The opening of Din Tai Fung (DTF) in the Philippines has been one of the most anticipated events of the year. DTF had its origins as a cooking oil retail business, founded in 1958 in Taipei by Bingyi Yang. It wasn’t until 1972 — when cooking oil became available in tin cans and bulk oil sales went into decline — that Yang and his wife, Penmei Lai, decided to transform the shop into a restaurant specializing in steamed soup-filled dumplings called xiao long bao (XLB).
It became such a hit that they turned it into a full-service restaurant. Since then, DTF has been accorded numerous accolades, including The New York Times naming it one of the Top 10 Restaurants in the World in 1993, and its Hong Kong branches (Silvercord at Tsim Sha Tsui and Yee Wo at Causeway Bay) having been awarded Michelin stars. Today, DTF has 119 branches in 14 countries, including the USA, Australia, Japan, Dubai — and finally, the Philippines.
Here are a few things you should know about the Philippine outpost of our favorite xiao long bao place:
1) Din Tai Fung was brought into the Philippines by The Moment Group. DTF is one of the most difficult franchises to acquire. According to a report published in Forbes in 2011, the DTF headquarters receives and rejects as many as 20 letters a week from prospective franchisees in places like Mongolia and Russia. The Philippine team, led by Eliza Antonino, flew to Taiwan to train at the headquarters for the required six months, both in culinary technique and customer service. “DTF in Manila will be just as DTF is across the globe — from the exactness of each XLB to the way the staff greets customers to the way the table setting is presented,” says Abba Napa. (The Moment Group, founded by Antonino, Napa and Jon Syjuco, are also the folks behind 8 Cuts, Manam, ‘Cue, Phat Pho Manila, Linguini Fini Manila, Bistro M, Ooma, Mecha Uma and Bank Bar.)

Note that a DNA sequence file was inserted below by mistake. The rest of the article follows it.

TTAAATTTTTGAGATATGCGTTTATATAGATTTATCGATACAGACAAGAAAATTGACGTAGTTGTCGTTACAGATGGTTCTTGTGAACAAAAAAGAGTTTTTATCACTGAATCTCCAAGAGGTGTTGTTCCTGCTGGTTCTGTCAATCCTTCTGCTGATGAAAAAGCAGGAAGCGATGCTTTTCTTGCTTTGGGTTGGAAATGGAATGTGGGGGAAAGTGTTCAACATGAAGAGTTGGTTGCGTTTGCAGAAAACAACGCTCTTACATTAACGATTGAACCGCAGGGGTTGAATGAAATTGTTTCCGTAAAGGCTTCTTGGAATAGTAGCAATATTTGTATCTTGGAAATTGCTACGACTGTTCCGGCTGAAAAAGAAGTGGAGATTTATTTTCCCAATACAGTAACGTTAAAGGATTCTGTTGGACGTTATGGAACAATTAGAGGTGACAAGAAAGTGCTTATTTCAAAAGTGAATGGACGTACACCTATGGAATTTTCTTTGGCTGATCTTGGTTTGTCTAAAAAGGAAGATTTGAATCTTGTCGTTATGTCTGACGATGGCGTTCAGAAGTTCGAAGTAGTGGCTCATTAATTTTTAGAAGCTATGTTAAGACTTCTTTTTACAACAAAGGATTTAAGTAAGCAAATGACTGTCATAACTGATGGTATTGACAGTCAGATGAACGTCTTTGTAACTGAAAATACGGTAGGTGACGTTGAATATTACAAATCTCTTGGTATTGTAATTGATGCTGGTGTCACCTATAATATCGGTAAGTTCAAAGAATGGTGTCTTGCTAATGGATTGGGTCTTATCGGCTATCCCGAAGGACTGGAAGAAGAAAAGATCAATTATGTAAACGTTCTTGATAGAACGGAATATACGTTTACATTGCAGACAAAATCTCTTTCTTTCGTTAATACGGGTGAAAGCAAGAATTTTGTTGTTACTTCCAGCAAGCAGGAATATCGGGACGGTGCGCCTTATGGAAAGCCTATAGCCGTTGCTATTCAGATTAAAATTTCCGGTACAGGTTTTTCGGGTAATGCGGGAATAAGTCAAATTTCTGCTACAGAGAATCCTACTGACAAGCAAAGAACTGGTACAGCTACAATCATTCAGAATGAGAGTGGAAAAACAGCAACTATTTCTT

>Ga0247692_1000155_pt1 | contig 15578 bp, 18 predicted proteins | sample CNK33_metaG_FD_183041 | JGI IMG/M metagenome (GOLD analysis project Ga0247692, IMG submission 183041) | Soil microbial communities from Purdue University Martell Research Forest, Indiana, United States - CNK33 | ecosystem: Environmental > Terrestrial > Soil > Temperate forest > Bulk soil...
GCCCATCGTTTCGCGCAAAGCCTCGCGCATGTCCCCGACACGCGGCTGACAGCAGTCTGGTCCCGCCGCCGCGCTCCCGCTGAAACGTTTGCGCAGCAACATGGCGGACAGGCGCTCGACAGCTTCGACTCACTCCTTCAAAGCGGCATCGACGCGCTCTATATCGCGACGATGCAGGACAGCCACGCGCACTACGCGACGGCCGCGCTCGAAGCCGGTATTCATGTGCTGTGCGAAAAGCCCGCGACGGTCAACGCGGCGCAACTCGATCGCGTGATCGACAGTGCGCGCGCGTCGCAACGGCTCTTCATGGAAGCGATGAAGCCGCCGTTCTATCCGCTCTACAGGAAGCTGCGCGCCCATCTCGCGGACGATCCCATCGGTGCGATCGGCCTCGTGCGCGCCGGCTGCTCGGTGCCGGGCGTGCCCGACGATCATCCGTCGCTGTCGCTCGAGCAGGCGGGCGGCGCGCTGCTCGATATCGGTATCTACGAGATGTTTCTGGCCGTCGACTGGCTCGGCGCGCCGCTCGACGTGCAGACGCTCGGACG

2) Yes, the xiao long bao are as we know it — with the same meticulous 18 to 21 folds and reasonable price points. Five different kinds of XLB will be available in the Philippines upon opening: classic pork (P160 for 5 pieces; P315 for 10 pieces), crab roe and pork (P285 for 5 pieces; P565 for 10 pieces), chicken (P160 for 5 pieces; P315 for 10 pieces), green squash and shrimp (P160 for 5 pieces; P315 for 10 pieces), and truffle (P135 per piece). By next year, they will be introducing another heady, very delicious indulgence — foie gras XLB.
Apart from the XLB, other dishes worth trying are the chicken wings in shrimp paste (P225), Taiwanese kao fu (P245) — a stewed spongy gluten with mushrooms, bamboo shoots and edamame — stir-fried Chinese broccoli leaves (P165) and stir-fried organic kale (P230) — the last two are great vegetarian options, too!
3) There are dishes available exclusively at the Philippine branch. Sweet and sour pork (P255), salted egg yolk prawns (P395), hot prawn salad (P395), crispy beef strips (P255), black pepper beef (P395), fried chicken cutlets (P220), golden lava salted egg yolk buns (P85 for 2 pieces) — and my personal favorite — chocolate lava xiao long bao (P115 for 3 pieces) are good reasons to visit this particular branch even though you’ve dined at DTF elsewhere in the world.
And PS: It is so wonderful to know that almost all the ingredients they use here are sourced from around the Philippines — from our local fishers and farmers, with the exception of truffles, seaweed and a few others.
4) Din Tai Fung Taiwan didn’t allow female chefs at the front of the kitchen… until this one particular Filipina who changed the game. Lysa Angeles, who was part of the Philippine team training in Taipei, did so well — she had a record of 1,240 xiao long bao a day! — that DTF chairman Warren Yang changed his mind. Today, there are female chefs working the front of the DTF Taiwan kitchen, and Lysa is now kitchen manager at Din Tai Fung Philippines, working alongside executive chef Rhey Huergas, who also happens to be the very first Moment Group chef and employee.
5) DTF will open to the public on December 8, 2015. And from then on, they will operate from 10 a.m. to 10 p.m. daily.